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Knock, knock.

Homeowners may do nothing more than pretend not to be home to deter Jehovah's Witnesses at their door, but Stratton, Ohio took it a step further.

The village passed an ordinance in 1998 that requires canvassers to get permission from the mayor's office before approaching homes. The city says the measure is to protect security and prevent annoyance of homeowners. The Jehovah's Witnesses, however, say it "disregards a speaker's First Amendment right."

In February the case went to the Supreme Court. While the official ruling has not been delivered, comments from the bench make a ruling against the ordinance appear likely. A headline from American Lawyer Media says, "High Court Ridicules Ohio Limits on Solicitation."

The expected ruling will be good news to those who evangelize through cold-call door-to-door visits, like the Jehovah's Witnesses and Mormons.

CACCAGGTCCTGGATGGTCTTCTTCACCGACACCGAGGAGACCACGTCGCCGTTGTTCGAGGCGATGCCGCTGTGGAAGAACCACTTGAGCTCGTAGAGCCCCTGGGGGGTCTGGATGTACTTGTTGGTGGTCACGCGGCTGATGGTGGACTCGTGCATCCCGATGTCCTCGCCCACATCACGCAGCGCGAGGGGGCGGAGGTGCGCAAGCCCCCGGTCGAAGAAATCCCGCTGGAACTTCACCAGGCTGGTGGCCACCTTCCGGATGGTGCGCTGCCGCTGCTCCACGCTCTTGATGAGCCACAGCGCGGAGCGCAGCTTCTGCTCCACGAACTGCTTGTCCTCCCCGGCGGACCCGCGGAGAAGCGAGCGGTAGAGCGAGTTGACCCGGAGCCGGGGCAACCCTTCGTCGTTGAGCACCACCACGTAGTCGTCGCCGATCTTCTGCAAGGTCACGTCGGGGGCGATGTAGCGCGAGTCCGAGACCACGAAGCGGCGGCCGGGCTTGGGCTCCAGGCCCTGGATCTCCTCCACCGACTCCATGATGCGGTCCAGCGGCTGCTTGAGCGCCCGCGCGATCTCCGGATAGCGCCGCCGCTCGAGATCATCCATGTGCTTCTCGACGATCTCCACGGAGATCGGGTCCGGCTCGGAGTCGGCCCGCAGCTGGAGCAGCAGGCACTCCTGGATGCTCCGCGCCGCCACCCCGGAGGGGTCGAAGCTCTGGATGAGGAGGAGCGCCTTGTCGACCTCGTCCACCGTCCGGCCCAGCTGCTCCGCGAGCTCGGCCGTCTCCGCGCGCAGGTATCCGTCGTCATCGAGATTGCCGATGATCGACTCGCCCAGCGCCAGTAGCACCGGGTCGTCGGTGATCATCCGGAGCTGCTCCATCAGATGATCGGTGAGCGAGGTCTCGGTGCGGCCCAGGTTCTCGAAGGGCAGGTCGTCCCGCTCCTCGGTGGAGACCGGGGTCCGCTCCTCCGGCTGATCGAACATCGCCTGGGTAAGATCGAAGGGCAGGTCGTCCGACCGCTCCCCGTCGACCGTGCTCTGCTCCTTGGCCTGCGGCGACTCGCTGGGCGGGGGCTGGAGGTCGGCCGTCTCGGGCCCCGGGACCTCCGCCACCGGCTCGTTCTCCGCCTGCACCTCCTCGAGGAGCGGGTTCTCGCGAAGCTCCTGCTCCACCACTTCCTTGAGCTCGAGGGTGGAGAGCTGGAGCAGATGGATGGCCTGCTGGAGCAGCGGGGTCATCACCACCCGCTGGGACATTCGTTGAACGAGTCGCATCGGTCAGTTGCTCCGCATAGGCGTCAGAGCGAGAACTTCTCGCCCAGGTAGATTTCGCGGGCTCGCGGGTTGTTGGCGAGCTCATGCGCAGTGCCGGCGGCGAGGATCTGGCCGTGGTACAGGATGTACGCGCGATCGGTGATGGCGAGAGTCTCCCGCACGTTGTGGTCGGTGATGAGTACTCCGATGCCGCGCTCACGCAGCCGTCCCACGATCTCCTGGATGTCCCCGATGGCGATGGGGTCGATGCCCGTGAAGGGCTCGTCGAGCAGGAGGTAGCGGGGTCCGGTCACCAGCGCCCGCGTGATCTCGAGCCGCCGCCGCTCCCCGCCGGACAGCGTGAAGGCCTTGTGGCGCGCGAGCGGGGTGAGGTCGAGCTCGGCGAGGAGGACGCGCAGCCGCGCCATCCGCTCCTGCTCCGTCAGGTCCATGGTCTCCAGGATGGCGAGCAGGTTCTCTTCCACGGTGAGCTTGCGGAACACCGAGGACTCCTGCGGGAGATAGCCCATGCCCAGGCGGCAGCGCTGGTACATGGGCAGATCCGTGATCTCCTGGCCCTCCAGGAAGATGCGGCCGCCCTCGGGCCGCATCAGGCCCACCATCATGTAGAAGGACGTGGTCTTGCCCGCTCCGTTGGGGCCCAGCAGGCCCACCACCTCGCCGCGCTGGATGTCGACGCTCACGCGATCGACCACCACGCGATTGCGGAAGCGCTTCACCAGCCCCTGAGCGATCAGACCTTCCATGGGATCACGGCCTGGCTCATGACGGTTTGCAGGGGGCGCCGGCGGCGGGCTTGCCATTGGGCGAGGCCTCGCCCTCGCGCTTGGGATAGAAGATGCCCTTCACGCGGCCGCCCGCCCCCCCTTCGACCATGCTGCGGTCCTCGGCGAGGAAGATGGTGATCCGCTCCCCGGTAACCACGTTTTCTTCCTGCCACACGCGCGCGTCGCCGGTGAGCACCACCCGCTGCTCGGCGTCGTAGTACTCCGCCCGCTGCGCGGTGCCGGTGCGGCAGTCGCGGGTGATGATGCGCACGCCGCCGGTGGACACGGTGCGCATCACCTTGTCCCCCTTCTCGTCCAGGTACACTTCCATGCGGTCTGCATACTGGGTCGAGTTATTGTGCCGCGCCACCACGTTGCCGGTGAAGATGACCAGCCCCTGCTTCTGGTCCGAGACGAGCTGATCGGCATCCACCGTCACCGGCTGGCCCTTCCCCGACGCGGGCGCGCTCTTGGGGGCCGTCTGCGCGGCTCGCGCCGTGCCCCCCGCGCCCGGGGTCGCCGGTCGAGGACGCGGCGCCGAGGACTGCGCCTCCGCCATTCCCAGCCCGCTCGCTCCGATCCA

But do evangelical Christians still knock on doors?

"There's no question there has been a decline," says Timothy K. Beougher, Billy Graham professor of evangelism and church growth at Southern Seminary. "But as Twain said, the reports of its death are greatly exaggerated."

Questions of effectiveness, changes in culture, and the emergence of other evangelical methods have contributed to a decrease in what is known as visitation evangelism. But there are healthy programs. While neighborhood canvassing is still practiced, successful strategies have changed with the times and added new components to the traditional model of home visitation.

"Visitation evangelism has to be more than cold knocking on random doors," says John Ewert, associate dean of integrated learning at Southern Seminary. "With new incarnations, it can take on a whole new light."

Best practices


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